Proper consequences are a great teacher for all of us. The definition of consequences is “a logical result.” The definition of punishment is “to cause pain for a crime.” Good parents use consequences not punishment. Yes, consequences bring pain, but when used correctly, the child learns the logical result of what they did and the responsibility is upon his or her shoulders instead of the parents’.
When considering consequences it is vital at any age that you discover the “coin of the realm” for your children when consequences are needed. What is most valuable to them at their given age? Is it playing with a particular toy, watching a certain TV program, riding bikes, playing with friends, talking on the phone, playing computer games? These are the coins that he or she will have to pay with when needing a motivating consequence. Consequences that are not valuable to the child do not work. For elementary age children and up, we have found that going to bed early is a great consequence. Staying up is very valuable to them. It is easy to say, “Well, for that, you will have to go to bed early tonight.” You can add half hours as needed if you get too much protesting. Going to bed thirty minutes early can be an all around, easy to administer consequence.
Make certain that the instructions about behavior and consequences are clear: “If you ______________, this will happen.” Then make certain that you follow through with consistency. I know adults that go to work late day after day, goof off instead of working, get threatened and then don’t change—because the threatened consequences never happen. One can be sure that this is the story of their lives and not paying consequences creates a very dysfunctional adult. A child who consistently hears, “If _________ happens, then ___________,” will not only be more likely to behave but will at the same time learn cause and effect—a very useful skill for life.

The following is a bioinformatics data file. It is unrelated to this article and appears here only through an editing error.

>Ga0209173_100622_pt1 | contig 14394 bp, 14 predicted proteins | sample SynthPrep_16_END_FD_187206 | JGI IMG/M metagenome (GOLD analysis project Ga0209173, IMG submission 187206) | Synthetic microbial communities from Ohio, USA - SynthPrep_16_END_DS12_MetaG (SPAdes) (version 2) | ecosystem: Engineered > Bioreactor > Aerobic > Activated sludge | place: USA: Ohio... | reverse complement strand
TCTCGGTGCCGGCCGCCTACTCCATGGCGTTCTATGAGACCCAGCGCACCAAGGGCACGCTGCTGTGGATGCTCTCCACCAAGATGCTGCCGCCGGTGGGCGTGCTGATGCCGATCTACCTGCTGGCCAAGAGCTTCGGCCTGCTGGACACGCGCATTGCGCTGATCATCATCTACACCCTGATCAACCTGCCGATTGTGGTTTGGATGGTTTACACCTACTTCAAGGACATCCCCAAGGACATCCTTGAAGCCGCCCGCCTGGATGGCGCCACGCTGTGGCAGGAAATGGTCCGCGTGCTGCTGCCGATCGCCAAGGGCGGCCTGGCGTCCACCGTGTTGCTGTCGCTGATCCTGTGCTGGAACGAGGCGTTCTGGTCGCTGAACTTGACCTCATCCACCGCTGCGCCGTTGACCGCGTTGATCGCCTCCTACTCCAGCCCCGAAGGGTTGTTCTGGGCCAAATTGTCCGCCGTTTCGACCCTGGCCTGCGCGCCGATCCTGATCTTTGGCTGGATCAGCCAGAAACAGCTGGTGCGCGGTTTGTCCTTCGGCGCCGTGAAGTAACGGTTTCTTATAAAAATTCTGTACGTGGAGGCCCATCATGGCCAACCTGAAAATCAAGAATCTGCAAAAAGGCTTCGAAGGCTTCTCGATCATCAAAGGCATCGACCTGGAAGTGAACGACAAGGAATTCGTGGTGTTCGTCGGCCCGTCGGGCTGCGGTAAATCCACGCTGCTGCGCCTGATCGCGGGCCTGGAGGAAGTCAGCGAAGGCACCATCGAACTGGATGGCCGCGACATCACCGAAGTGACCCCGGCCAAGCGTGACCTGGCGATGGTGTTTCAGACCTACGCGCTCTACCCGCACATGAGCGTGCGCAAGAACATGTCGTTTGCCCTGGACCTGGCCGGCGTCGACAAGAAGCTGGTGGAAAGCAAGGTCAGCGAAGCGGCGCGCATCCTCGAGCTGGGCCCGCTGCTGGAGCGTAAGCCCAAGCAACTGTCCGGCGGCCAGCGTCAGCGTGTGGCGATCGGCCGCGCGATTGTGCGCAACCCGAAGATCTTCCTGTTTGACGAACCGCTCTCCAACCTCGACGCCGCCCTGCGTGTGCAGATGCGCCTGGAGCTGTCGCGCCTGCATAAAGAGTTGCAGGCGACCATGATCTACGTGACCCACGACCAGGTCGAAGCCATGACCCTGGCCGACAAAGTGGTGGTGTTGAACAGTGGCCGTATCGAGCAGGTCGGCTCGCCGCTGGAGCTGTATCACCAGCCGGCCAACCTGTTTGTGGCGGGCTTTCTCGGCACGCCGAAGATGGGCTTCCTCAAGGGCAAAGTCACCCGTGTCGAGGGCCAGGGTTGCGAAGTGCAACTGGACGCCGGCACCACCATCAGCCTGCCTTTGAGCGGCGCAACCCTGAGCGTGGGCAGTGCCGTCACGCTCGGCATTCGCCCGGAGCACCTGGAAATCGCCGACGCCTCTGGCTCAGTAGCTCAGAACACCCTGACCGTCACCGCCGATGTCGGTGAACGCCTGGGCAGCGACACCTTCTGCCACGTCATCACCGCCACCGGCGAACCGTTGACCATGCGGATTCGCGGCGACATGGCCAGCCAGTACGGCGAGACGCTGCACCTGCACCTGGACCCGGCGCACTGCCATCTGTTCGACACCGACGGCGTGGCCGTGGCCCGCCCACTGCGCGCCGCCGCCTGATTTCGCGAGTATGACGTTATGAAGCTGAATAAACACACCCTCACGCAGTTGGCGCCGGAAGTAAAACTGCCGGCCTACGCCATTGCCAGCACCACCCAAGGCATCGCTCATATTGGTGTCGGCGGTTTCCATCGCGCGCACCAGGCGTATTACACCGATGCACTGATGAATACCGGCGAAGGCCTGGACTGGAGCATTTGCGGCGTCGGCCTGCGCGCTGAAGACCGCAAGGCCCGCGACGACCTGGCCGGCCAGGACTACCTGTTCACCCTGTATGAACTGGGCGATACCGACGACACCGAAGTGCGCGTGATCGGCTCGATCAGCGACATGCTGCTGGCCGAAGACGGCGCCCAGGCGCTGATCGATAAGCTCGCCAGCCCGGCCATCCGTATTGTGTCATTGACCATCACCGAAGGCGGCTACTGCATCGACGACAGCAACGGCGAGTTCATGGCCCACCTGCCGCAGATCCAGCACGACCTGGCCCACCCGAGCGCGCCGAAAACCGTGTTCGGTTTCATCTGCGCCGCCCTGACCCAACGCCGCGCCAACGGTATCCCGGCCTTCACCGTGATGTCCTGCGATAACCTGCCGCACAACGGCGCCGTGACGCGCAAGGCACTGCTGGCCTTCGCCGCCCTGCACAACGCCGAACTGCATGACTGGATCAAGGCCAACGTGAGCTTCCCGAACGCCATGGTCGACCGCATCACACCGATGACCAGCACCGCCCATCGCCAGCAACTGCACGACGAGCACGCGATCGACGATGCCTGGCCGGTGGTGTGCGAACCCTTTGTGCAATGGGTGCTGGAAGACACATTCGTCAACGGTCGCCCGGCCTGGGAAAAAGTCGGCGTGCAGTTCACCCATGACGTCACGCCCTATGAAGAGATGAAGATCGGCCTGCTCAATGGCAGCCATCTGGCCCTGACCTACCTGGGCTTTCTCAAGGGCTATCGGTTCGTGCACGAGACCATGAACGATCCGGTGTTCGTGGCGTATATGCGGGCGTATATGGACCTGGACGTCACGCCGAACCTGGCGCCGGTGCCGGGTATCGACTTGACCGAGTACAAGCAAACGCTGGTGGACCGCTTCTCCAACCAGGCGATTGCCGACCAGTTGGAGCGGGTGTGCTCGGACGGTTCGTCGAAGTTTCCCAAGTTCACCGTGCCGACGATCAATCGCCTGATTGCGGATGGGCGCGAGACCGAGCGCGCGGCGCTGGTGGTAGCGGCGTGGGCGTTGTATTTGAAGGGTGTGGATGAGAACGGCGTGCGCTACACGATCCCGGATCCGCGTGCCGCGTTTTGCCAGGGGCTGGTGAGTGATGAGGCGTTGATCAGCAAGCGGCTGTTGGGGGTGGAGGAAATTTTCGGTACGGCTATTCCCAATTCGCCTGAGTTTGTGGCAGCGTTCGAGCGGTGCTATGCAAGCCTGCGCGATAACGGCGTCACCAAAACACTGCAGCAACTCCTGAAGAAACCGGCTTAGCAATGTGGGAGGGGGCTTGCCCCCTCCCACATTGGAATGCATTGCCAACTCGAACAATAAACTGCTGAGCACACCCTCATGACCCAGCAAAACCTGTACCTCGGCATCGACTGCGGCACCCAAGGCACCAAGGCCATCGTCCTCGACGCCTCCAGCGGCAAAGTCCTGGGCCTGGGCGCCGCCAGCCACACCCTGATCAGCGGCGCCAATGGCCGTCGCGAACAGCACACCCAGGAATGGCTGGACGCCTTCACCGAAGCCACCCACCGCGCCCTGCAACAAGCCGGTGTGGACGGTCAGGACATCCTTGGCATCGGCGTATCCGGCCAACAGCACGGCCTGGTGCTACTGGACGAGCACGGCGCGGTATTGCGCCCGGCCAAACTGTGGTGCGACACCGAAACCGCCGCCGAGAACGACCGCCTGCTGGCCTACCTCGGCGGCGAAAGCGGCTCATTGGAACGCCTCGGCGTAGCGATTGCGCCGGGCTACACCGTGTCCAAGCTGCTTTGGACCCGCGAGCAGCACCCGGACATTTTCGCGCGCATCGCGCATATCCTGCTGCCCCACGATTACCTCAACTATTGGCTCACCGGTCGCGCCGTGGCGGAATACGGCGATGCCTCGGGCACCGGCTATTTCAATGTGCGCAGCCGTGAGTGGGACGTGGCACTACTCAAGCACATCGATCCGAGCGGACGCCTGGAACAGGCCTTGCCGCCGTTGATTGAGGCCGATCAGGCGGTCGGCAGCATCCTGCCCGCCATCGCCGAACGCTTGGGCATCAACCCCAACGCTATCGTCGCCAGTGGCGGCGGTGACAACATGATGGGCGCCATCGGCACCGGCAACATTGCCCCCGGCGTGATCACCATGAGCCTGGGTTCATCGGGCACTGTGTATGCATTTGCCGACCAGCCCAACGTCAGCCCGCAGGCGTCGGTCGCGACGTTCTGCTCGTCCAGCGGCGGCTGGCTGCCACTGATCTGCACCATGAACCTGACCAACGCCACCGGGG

Consequences are most effective when they fit the “misdeed.” Save drastic consequences for huge problems like running out into the street, lying, defiance or stealing. If “every-day” consequences are too harsh, the child may be “provoked to wrath.” In Ephesians 6:4, we read, “Fathers, do not provoke (exasperate) your children to wrath.” The idea here is that something the parent is doing causes the child to be angry with the parent and not feel loved. The child is not truly obedient with a decent attitude, but rather stubborn inside (or outside). This can set up strongholds of anger and stubbornness in the heart that will bloom into huge problems later in life. The use of proper consequences done in love produces “the peaceful fruit of righteousness.” (Hebrews 12:11)